What’s more, thimerosal has been removed from most all vaccines for children since 2001, with the exception of an inactivated flu vaccine (though preservative-free flu vaccines are also available). The public health community did this as a precautionary measure, and researchers have found that autism rates among children haven’t gone down since that change. So it’s not clear why RFK Jr. continues on this mercury and vaccines tirade. What’s more, thimerosal was never used in the measles-mumps-rubella vaccine some vaccine skeptics claim causes autism.

“There is no link between thimerosal — mercury that was previously found in vaccines — and autism,” said Peter Hotez, a pediatrician and vaccine researcher at Baylor College of Medicine, who recently reviewed the evidence over at PLoS.

The only major thimerosal exposure to children is during maternal immunization with multidose flu vaccine, he added, but a large recent study in JAMA also found no link with autism. “Instead, beyond the overwhelming evidence of a genetic or epigenetic basis, we know there are certain chemical exposures during pregnancy that have been linked to autism. So I’m a bit baffled as to why Bobby Kennedy focuses on vaccines and autism, which has been debunked, instead of focusing on the known risks and demanding more research and studies,” Hotez said.

Robert De Niro also has a history of anti-vax sympathy. Last year, the Tribeca Film Festival, which he co-founded, greenlit the screening of Vaxxed, an anti-vaccine film by the discredited physician-researcher Andrew Wakefield. Wakefield authored a retracted paper claiming the measles-mumps-rubella vaccine increases the risk of autism. The blowback from the scientific community was so fierce, De Niro withdrew the film from the festival — a move that was referred to as “censorship” at the event today.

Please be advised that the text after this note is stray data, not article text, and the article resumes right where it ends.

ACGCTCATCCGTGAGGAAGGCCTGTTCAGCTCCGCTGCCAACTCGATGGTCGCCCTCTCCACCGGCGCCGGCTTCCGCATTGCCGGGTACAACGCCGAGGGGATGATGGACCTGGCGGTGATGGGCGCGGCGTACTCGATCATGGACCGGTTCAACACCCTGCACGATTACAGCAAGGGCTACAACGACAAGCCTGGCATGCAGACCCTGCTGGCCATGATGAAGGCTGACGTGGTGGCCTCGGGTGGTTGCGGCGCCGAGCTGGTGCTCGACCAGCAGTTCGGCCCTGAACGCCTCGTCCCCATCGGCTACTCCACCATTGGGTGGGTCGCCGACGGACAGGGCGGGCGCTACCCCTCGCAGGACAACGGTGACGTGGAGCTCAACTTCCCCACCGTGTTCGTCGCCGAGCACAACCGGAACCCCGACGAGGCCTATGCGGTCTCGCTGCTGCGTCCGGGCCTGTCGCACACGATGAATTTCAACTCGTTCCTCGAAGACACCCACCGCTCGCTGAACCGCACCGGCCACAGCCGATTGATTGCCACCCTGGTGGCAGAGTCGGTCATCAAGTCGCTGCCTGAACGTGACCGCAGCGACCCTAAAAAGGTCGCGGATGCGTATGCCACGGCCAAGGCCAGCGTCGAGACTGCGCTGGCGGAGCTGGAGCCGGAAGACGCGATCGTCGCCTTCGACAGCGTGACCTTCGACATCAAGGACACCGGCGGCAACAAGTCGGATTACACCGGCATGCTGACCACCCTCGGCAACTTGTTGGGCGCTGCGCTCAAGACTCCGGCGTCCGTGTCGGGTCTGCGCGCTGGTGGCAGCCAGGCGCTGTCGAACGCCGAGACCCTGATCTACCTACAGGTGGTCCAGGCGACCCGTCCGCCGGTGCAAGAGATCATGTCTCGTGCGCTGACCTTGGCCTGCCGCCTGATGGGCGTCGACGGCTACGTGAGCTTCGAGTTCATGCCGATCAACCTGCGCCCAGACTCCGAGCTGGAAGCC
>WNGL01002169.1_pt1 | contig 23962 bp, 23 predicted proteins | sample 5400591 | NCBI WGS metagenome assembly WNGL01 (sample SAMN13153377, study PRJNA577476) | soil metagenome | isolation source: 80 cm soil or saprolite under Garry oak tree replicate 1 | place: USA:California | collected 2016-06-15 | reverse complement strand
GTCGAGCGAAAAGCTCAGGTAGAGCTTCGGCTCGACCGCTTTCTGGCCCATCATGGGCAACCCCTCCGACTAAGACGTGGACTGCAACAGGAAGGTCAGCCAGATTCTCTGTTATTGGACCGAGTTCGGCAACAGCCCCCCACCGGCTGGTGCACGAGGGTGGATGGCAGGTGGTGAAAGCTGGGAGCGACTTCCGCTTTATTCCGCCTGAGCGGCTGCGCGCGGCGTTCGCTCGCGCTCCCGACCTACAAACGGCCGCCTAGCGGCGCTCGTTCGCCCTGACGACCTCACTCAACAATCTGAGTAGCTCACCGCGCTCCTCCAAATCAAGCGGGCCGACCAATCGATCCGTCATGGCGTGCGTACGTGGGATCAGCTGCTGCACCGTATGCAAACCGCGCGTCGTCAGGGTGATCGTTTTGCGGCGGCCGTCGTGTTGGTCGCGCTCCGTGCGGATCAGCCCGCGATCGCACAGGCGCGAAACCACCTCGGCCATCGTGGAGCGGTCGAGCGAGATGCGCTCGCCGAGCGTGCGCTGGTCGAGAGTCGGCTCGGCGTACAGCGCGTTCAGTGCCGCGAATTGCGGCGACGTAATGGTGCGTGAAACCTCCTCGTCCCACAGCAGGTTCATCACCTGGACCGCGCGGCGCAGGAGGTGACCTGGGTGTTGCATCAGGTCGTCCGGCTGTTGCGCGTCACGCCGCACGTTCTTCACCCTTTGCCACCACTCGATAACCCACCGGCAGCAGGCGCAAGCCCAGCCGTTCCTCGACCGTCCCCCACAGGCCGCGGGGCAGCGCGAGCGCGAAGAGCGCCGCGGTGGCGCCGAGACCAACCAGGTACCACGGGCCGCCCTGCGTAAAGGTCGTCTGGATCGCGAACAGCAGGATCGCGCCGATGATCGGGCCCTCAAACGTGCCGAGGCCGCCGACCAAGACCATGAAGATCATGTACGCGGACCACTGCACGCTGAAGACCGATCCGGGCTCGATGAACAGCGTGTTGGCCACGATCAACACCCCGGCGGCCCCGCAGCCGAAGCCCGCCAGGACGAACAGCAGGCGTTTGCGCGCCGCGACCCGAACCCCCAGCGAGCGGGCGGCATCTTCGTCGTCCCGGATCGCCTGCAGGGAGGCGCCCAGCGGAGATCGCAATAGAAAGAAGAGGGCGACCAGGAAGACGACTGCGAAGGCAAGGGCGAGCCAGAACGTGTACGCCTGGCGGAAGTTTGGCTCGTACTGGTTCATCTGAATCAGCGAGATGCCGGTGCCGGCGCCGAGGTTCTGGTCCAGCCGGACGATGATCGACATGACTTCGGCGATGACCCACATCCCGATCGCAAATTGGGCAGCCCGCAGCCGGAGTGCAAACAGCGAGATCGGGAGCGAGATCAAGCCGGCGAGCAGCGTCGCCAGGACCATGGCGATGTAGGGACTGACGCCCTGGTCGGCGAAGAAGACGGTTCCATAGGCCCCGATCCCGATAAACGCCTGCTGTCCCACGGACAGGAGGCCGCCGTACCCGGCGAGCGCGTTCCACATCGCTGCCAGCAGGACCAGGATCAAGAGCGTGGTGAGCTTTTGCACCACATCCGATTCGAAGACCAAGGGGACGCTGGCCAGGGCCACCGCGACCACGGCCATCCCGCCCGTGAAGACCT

De Niro and Kennedy’s press conference is more evidence that the anti-vax movement has been emboldened under Trump. As I explained in a feature story, we now have a president who courts known anti-vaccine crackpots and makes the same kinds of pseudoscience claims about lifesaving immunizations that they do. And vaccine researchers are now fearing the return of outbreaks of preventable diseases like measles and mumps at a time when more parents in many states are opting out of routine shots for their children.

Myth: Vaccines could cause horrible side effects: <strong>Fact</strong>: Vaccines go through rigorous testing before they become available. While there’s a chance you could have mild side effects like bruising or a day of feeling sniffly, a serious side effect is extremely rare, says Jennifer Lighter Fisher, MD, pediatric hospital epidemiologist at NYU Langone Medical Center. 'Vaccines are tested in more children over a longer period of time than any other drug before they’re approved by the FDA,' she says. For instance, a recent rotavirus vaccine had a clinical trial of more than 70,000 children before released to the public. Anything on the market has been shown not to cause lasting damage. Don't skip the human papillomavirus vaccine either—here are <a href="http://www.rd.com/health/conditions/hpv-facts-myths/1/">HPV myths</a> you shouldn't believe. 10 Vaccine Myths You Can Safely Ignore